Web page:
I waded barefoot in the stream, tiptoeing from moss-covered rock to sandy bottom, and all the time the water continued its trickle between my toes. Aunt Bett told me the water fresh from the mountain was cleansing, so I sometimes disrobed very nearly completely, placed my clothes on the hillside and lay down in the middle of the stream. I think I might have been the cleanest child in the mountains, and it's probably a good thing I had no one else living nearby during those early years.
I often wondered where the stream was going. On down the road it met a bigger creek, joined it and ambled on its way, forming the North Fork of the Kentucky River. I built boats of bark and twigs and leaves, and decorated them with fire pinks gathered from the hills. Ladybugs became queens, and when tadpoles grew into tiny frogs, they became kings. They sailed on their boats to lands far away.
When I learned to write, I sent notes with the ladybugs and secret messages with the frogs. Sometimes I added a vanilla wafer, just in case Prince Charming was hungry when my floral raft arrived at his feet. Standing in the bed of the stream, I carved the initials of my boyfriend on a little maple tree. That stream was pure magic to a little girl. I could close my eyes and float away to anywhere.
The tiny stream behind my house was the North Fork and as it grew and flowed into Beattyville, KY, it became the Kentucky River. Eventually the river winds its way out of the mountains and meets up with the Ohio River. The Ohio takes it on to the Mississippi and from there down to the Gulf. I didn't know then just how far that little stream could take me. I’m very close to the Ohio and the Mississippi now at my home in western Kentucky. Sometimes I stand on the banks of these large rivers and listen for the whispers of the tiny stream that still winds its way down the mountain, past my old home nearly 500 miles away. I know it’s there, pure fresh water straight from my mountains mixed with the rivers of my today, and if I just look closely enough, I think I might see a little raft with a ladybug on it, and maybe a note from years past.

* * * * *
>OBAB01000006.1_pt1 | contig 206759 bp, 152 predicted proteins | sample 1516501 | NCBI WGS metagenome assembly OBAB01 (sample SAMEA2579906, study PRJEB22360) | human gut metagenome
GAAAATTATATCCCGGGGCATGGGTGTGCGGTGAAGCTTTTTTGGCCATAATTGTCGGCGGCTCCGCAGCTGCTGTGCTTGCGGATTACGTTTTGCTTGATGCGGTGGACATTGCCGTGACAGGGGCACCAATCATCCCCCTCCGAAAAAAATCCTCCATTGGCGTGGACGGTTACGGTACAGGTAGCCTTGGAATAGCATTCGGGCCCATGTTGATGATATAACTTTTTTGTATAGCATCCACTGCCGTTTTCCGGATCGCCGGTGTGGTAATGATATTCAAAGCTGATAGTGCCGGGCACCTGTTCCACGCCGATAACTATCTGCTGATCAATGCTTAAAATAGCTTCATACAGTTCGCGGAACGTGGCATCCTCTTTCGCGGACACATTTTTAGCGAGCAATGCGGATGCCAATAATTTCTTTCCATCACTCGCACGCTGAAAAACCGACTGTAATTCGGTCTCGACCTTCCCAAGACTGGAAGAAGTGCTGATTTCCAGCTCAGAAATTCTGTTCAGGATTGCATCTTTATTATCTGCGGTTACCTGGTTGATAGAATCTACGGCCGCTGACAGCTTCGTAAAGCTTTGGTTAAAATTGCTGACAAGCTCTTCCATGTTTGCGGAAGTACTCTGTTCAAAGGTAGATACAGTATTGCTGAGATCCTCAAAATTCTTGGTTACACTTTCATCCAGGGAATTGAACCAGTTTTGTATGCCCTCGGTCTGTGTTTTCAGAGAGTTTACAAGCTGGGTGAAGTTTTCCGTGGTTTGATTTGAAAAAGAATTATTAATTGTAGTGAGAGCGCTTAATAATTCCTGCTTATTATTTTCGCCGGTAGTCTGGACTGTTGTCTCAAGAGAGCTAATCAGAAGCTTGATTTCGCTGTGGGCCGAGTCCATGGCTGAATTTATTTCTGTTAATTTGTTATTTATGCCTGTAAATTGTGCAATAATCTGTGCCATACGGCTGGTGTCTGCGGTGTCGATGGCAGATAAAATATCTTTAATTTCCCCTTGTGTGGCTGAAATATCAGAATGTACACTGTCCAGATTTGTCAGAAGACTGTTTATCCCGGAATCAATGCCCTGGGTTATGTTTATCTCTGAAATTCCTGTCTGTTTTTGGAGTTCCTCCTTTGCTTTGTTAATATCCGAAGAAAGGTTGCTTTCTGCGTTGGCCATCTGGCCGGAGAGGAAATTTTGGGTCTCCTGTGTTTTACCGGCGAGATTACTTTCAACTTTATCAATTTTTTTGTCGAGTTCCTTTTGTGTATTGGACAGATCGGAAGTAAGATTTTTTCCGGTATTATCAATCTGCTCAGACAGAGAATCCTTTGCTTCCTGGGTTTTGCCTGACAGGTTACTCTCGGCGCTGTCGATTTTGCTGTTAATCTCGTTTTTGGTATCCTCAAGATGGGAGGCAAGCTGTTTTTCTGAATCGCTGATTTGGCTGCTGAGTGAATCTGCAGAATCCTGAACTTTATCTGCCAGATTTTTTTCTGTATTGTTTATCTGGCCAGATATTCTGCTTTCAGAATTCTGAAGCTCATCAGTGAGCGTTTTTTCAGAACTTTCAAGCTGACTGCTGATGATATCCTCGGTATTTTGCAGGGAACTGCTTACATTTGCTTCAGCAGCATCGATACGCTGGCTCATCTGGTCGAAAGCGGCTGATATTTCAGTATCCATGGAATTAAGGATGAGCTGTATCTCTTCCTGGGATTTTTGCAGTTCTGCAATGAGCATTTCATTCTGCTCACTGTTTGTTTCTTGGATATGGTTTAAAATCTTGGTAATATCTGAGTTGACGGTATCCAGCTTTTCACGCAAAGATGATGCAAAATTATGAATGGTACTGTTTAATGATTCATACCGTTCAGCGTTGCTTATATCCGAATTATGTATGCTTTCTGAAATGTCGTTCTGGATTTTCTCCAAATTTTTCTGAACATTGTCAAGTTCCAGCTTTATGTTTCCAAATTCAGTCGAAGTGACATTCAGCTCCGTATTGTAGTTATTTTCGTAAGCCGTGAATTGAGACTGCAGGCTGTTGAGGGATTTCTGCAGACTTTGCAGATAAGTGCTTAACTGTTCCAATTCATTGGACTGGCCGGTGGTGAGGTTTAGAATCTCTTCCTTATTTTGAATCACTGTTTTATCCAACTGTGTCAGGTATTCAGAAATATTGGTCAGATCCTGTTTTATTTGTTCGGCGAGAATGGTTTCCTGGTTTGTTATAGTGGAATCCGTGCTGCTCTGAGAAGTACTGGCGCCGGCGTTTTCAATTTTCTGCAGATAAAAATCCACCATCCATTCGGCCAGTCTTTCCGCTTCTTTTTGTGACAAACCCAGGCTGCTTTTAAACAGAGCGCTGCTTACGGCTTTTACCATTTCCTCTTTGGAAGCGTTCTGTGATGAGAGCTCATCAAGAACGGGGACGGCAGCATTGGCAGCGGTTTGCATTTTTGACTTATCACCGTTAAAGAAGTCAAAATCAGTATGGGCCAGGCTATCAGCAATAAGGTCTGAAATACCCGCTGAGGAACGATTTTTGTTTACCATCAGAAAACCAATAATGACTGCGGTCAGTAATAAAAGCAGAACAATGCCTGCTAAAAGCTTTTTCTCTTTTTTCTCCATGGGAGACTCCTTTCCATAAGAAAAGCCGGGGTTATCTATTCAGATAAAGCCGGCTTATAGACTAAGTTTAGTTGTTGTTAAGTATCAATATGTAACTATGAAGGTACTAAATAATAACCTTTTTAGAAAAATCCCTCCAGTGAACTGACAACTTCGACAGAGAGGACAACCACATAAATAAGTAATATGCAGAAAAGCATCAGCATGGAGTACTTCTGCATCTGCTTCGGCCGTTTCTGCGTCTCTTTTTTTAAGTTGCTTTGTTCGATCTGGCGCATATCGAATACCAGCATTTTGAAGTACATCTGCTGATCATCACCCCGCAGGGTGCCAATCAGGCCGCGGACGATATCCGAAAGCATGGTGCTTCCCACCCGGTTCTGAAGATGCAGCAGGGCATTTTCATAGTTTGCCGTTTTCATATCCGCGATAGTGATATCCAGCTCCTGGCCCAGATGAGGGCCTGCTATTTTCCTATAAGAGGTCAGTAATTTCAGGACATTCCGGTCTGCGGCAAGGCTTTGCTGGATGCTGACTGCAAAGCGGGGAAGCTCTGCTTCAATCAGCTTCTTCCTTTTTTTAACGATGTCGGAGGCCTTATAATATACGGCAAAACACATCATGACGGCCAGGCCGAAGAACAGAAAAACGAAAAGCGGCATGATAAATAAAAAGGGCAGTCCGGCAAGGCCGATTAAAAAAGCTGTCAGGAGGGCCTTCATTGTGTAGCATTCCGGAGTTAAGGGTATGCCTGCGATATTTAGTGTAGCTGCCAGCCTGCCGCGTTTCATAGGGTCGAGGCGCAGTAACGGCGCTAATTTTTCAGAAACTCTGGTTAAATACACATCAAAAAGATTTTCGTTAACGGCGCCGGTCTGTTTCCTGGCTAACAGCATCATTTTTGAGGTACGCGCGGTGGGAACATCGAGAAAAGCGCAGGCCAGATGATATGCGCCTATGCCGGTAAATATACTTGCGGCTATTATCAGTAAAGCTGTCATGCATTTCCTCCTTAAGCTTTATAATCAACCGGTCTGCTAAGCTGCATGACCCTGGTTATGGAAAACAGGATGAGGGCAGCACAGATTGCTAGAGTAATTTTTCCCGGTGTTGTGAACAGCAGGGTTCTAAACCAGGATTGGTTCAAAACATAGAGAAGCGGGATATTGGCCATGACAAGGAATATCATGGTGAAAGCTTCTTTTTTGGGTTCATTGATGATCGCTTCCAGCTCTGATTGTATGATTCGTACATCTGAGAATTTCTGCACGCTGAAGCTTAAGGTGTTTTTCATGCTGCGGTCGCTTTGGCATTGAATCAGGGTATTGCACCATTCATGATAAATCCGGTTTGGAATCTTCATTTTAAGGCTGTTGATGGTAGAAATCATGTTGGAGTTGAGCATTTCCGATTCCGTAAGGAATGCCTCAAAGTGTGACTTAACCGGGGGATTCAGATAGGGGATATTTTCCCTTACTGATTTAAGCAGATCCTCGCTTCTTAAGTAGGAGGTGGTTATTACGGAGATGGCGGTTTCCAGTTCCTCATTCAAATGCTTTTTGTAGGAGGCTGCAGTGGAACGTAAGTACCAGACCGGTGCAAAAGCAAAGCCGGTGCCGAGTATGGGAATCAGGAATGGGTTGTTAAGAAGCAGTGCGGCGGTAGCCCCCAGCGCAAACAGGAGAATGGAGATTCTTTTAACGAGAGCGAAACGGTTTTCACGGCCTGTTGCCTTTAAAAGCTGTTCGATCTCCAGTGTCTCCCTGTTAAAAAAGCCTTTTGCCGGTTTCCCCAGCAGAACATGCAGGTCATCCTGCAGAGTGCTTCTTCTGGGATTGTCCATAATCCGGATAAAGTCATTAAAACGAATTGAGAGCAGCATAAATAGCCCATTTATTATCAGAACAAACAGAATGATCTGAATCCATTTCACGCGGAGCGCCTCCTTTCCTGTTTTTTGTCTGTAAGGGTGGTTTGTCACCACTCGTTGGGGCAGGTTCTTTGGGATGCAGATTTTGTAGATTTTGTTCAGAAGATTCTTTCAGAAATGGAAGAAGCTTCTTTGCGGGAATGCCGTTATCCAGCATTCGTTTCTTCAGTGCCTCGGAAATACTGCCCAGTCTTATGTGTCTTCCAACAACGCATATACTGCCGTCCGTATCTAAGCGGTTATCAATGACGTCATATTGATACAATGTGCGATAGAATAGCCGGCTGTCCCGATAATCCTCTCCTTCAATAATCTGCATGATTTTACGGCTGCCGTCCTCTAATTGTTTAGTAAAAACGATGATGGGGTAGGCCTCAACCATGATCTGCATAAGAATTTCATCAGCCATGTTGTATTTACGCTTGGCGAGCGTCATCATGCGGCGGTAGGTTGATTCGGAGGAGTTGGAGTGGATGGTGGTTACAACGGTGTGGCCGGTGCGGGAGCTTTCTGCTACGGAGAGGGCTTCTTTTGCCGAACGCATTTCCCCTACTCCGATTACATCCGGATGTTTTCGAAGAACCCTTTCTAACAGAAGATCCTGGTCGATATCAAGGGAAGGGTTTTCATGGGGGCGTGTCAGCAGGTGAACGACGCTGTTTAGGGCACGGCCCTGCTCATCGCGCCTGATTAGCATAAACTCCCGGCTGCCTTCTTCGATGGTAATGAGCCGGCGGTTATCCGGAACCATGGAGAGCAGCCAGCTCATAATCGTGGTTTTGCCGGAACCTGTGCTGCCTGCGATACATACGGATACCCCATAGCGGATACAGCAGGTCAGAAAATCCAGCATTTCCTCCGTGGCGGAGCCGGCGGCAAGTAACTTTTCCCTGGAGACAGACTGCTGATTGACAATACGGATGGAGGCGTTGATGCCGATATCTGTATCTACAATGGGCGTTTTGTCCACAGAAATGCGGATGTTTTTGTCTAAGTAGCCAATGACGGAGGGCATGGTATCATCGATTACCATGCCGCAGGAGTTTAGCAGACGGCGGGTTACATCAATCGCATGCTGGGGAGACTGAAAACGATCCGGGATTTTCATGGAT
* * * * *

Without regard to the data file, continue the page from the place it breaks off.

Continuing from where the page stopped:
And I wonder today if Abraham is awake yet, flipping his tail deep down in the cold water of the mountain stream. Someday I’ll climb again to the top of that mountain. I'll look down into the deep water, I'll see a flash of white and I’ll say, “Wake up, Abraham. Do you remember? It’s Spring!”
The photo of the mountain cliff, the photo of the redbud, and the drawing of Abraham belong to the author. The remaining photos are the courtesy of Wikimedia Creative Commons. Please be sure to click on the photos to enlarge them.